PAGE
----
Many people become managers because they're good at the position they will be managing. In some cases, bosses might get hired because they succeed in sales -- an area that's vitally important to most companies but not always a way to foretell good managers.

What's often missing from how many companies pick their managers is any sort of test as to whether the person can manage. People sometimes become the boss without any sort of training as to how to manage people. Of course, that's not always true, but oftentimes someone becomes a manager without having significant experience in being in charge of people.

Even without training, it's possible to avoid being a bad boss. Wanting to be better and to do right by your employees is, in fact, an important piece of the puzzle.

One wooden figure in a group is pushed highr than the others.

Being the boss doesn't mean forgetting what it's like to be an employee. Image source: Getty Images.

One size does not fit all

There are jobs where a certain amount of rigidity is required. Sometimes a missing person or an exception to the rule can throw off the work of everyone else. In most cases, however, that's not true.

Listen to your employees and be flexible when possible. Perhaps someone is willing to take a weekend shift if he or she can leave early one weekday. Maybe two other people want to switch shifts because it makes their lives easier.

You won't always be able to say yes, but you should always listen and be fair. Don't play favorites, but try to work with everyone on any reasonable request.

Don't be above anything

When I was a kid, my grandfather owned a very successful company with hundreds of employees. He was the unquestioned boss and was well respected, partly because no task was beneath him.

If a phone was ringing as he walked by, he picked it up. When a customer needed help, he never hesitated to give it.

Even though he signed the checks and was the boss, he showed his employees that he valued their work, by being willing to do it too. It wasn't a calculated move; it was just his nature. But it made people want to work for him.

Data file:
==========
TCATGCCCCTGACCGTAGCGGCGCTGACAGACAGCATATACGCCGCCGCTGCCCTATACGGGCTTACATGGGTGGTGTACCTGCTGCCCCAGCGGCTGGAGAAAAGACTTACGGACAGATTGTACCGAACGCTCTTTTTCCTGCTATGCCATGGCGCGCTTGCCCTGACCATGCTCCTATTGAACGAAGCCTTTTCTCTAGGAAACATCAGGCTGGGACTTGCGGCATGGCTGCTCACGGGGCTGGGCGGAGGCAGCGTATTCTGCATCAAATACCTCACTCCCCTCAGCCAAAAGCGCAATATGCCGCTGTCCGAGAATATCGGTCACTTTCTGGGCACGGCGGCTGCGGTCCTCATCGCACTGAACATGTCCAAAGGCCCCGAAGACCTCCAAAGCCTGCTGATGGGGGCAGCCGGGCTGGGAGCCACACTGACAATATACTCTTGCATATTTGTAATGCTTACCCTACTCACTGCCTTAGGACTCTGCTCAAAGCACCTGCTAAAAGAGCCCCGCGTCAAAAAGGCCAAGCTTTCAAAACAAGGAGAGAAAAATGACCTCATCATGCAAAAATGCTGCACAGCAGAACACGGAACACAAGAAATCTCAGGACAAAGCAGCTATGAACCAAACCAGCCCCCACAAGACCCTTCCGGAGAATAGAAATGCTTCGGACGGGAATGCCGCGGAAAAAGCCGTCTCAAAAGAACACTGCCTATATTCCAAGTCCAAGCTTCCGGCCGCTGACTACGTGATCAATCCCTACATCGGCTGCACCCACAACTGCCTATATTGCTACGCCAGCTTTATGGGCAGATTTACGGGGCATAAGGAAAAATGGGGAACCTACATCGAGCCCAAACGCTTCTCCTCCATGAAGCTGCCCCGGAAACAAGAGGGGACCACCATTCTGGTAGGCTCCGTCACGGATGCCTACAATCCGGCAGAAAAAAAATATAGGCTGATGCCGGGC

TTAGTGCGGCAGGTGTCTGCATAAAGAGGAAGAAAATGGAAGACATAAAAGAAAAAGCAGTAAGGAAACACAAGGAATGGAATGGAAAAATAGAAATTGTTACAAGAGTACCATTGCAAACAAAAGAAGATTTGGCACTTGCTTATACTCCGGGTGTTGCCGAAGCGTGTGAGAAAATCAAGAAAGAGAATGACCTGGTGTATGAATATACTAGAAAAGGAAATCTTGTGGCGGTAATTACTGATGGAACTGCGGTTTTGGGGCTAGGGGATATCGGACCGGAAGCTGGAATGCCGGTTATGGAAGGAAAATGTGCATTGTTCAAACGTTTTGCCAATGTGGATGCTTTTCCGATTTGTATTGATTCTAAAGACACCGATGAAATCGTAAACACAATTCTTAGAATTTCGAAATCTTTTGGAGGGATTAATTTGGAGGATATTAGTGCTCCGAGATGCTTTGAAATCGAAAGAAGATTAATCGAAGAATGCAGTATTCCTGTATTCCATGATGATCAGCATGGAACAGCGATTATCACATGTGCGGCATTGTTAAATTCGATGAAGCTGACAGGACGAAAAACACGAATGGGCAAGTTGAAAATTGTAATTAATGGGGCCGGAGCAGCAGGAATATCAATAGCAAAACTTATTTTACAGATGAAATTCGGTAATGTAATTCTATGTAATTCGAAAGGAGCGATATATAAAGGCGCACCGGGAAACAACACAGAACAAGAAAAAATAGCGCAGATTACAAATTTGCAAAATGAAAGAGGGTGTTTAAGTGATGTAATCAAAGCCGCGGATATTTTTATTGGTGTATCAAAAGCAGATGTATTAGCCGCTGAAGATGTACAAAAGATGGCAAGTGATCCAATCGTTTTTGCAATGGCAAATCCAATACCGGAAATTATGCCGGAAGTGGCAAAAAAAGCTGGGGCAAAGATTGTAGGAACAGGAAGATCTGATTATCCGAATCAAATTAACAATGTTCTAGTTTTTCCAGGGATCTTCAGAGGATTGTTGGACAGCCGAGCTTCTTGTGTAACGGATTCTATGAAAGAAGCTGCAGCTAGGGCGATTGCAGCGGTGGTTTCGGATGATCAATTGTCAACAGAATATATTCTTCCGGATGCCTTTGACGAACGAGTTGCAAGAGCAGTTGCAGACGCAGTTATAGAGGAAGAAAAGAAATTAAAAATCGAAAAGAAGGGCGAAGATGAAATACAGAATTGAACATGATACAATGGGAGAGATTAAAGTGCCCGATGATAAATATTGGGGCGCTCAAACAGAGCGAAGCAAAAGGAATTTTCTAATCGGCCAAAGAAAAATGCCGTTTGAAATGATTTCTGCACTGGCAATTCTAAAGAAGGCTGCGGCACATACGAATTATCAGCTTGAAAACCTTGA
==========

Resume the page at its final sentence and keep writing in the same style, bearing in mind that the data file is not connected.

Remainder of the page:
Admit when you're wrong

As a manager, you sometimes have to make decisions or decide when employees want to do different things. Hopefully, you'll be right more often than you're wrong, but when you're wrong, say so.

If someone else had a better idea that you chose not to follow, credit that person. And when you simply made a poor call, take responsibility and undergo any consequences an employee would face in the same situation.

Make decisions

Sometimes a lot -- maybe even the success of the company -- falls on the boss' shoulders. That can make it hard to make a decision that may affect people's livelihoods. It's OK to be thoughtful and make well-informed choices (in fact, that's the right thing to do) but there's a fine line between being careful and inertia.

Make your best choice, and know that you won't always be right. That goes for little things as well as big. Don't be the person who slows everyone down because you can't make a decision. Take your best shot and deal with the consequences as they come.

Caring plays a part

Wanting to be a good manager and being willing to work at it will help you become better at being a boss. Bad bosses don't spend a lot of time caring about how people perceive them, or, in rare cases, they are oblivious to the fact that they don't treat people well.

If you're in charge, remember what it's like to not be. Act in the way you wish your managers had, and remember that employees are people with lives that consist of more than work. Most employees will accept a caring boss who makes mistakes and generally tries to make the work environment the best it can be.

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